Justice Department Said Alabama Prisons are so bad they violate protections against cruel and unusual punishment. Prisons in Mississippi may be even worse.

 
One image from a cache of photos obtained by the Southern Poverty Law Center reportedly shows the inside of St. Clair prison in Alabama, the epicenter of a system beset by brutal violence and deteriorating conditions.   Submitted/Courtesy of Southern Law Poverty Center via the Montgomery Advertiser

One image from a cache of photos obtained by the Southern Poverty Law Center reportedly shows the inside of St. Clair prison in Alabama, the epicenter of a system beset by brutal violence and deteriorating conditions.
Submitted/Courtesy of Southern Law Poverty Center via the Montgomery Advertiser

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August 20, 2019

By Jerry Mitchell

This article was produced in partnership with the Mississippi Center for Investigative Reporting, which is a member of the ProPublica Local Reporting Network.

This story is part of an ongoing investigation into Mississippi’s corrections system. Sign up for the Locked Down newsletter to receive updates in this series as soon as they publish.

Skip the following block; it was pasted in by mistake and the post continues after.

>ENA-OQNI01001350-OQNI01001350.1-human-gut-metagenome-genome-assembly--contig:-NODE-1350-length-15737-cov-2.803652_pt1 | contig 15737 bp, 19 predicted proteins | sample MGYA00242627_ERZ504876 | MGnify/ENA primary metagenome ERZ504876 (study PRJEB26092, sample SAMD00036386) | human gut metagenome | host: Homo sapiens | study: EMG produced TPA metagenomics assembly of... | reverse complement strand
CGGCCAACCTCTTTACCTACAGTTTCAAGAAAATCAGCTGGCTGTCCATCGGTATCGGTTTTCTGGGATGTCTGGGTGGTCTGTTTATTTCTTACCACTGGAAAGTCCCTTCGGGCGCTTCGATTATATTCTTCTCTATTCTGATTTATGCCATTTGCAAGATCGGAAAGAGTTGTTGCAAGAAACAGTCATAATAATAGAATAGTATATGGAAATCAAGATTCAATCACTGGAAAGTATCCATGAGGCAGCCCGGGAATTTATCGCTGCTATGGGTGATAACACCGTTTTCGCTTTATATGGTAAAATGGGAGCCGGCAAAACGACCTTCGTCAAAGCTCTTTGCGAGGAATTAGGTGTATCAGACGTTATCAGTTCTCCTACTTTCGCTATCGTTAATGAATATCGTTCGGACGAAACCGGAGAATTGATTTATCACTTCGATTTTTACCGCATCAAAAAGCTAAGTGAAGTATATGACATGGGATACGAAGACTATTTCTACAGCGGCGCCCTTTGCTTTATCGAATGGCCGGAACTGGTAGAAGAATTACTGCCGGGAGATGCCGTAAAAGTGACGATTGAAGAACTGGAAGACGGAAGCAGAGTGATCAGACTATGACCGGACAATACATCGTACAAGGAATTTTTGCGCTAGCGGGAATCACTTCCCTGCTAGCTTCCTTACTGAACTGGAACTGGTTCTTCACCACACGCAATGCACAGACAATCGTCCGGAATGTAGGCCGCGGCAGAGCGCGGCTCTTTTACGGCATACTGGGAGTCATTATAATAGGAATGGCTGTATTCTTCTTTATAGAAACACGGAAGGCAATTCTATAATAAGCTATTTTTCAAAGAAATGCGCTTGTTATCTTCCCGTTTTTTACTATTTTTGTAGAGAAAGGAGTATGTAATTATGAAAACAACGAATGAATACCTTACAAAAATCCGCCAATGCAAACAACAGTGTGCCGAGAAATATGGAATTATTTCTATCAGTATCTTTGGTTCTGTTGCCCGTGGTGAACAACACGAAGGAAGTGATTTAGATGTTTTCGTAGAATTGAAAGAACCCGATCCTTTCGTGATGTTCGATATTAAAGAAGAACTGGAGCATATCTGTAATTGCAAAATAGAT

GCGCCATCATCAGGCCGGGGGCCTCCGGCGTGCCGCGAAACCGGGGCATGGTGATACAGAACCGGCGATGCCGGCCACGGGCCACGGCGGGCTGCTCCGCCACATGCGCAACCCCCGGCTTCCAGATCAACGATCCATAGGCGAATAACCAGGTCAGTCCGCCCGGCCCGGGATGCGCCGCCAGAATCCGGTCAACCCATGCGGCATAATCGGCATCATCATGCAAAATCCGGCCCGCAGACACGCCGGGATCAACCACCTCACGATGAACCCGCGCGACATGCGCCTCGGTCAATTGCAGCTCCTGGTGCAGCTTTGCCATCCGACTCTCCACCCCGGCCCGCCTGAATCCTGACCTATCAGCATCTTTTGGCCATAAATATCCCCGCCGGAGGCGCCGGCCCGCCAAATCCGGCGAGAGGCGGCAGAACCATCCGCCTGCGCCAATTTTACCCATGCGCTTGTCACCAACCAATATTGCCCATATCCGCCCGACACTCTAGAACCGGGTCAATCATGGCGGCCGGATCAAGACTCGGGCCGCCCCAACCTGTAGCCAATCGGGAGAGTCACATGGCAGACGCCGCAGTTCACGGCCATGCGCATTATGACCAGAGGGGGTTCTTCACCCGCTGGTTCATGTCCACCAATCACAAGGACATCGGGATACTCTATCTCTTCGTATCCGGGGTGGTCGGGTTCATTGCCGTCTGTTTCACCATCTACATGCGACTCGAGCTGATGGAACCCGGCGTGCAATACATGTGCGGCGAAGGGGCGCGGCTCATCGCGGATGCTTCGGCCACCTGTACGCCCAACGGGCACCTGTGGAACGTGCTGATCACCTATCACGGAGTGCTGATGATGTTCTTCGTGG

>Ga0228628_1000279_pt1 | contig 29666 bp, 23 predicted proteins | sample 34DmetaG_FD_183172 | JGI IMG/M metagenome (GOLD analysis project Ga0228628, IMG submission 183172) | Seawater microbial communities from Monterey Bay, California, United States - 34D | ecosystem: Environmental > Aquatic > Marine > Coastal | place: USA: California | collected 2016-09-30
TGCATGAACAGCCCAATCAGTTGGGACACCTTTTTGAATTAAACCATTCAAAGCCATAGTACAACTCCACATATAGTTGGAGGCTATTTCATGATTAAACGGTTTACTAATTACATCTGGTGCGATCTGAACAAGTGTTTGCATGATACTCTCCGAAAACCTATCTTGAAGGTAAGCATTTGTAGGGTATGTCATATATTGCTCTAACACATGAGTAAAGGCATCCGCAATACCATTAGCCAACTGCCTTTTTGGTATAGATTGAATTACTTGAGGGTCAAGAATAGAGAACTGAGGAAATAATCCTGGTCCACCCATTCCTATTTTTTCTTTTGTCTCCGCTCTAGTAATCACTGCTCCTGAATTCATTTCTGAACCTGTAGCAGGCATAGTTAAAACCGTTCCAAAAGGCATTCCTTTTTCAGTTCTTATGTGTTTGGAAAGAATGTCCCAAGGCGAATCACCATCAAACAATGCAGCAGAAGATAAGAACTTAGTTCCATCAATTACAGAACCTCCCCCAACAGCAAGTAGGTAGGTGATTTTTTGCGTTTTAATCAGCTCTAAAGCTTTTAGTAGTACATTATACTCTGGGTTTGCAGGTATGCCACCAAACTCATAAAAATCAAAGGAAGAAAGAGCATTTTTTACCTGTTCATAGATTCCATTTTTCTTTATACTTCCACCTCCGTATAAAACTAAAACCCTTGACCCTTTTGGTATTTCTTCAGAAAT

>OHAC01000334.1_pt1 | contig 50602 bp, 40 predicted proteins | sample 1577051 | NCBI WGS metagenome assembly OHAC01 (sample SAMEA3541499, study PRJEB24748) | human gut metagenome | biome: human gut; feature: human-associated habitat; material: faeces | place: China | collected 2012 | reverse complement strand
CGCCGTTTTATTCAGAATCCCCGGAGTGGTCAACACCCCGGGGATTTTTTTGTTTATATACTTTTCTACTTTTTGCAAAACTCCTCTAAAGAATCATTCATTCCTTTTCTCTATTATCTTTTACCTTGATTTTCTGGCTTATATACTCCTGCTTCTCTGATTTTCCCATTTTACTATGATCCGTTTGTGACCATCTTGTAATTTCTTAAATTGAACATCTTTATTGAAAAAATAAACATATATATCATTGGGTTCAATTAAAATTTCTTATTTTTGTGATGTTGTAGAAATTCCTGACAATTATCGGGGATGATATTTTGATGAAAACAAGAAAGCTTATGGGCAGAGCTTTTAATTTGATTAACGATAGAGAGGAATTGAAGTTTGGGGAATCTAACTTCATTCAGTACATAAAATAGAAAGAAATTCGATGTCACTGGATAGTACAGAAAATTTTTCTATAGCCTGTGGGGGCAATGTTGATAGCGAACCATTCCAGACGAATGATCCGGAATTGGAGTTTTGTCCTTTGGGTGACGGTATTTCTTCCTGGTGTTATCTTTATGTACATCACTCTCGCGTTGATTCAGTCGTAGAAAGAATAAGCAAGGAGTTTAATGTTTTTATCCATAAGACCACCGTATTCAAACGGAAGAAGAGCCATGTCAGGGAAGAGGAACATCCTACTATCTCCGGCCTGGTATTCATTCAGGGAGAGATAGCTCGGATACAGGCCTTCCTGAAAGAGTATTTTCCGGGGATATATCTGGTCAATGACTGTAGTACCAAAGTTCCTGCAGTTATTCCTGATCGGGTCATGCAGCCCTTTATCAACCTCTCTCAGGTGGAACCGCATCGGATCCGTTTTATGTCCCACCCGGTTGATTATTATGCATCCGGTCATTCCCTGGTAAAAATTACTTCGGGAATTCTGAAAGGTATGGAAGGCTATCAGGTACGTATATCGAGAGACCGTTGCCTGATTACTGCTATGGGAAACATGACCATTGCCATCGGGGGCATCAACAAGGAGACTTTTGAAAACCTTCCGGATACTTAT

Mississippi has saved a lot of money on its prisons over the past several years. But as the experiences of next-door neighbor Alabama show, rampant violence and understaffing can eventually draw scrutiny from the U.S. Justice Department, with potentially costly consequences.

In April, the Justice Department concluded that “there is reasonable cause to believe that the men’s prisons [in Alabama] fail to protect prisoners from prisoner-on-prisoner violence and prisoner-on-prisoner sexual abuse, and fail to provide prisoners with safe conditions.” It demanded that the state fix the problems or face possible litigation.

Alabama’s prisons are so bad, they violate the U.S. Constitution’s guarantees against cruel and unusual punishment, the Justice Department has said.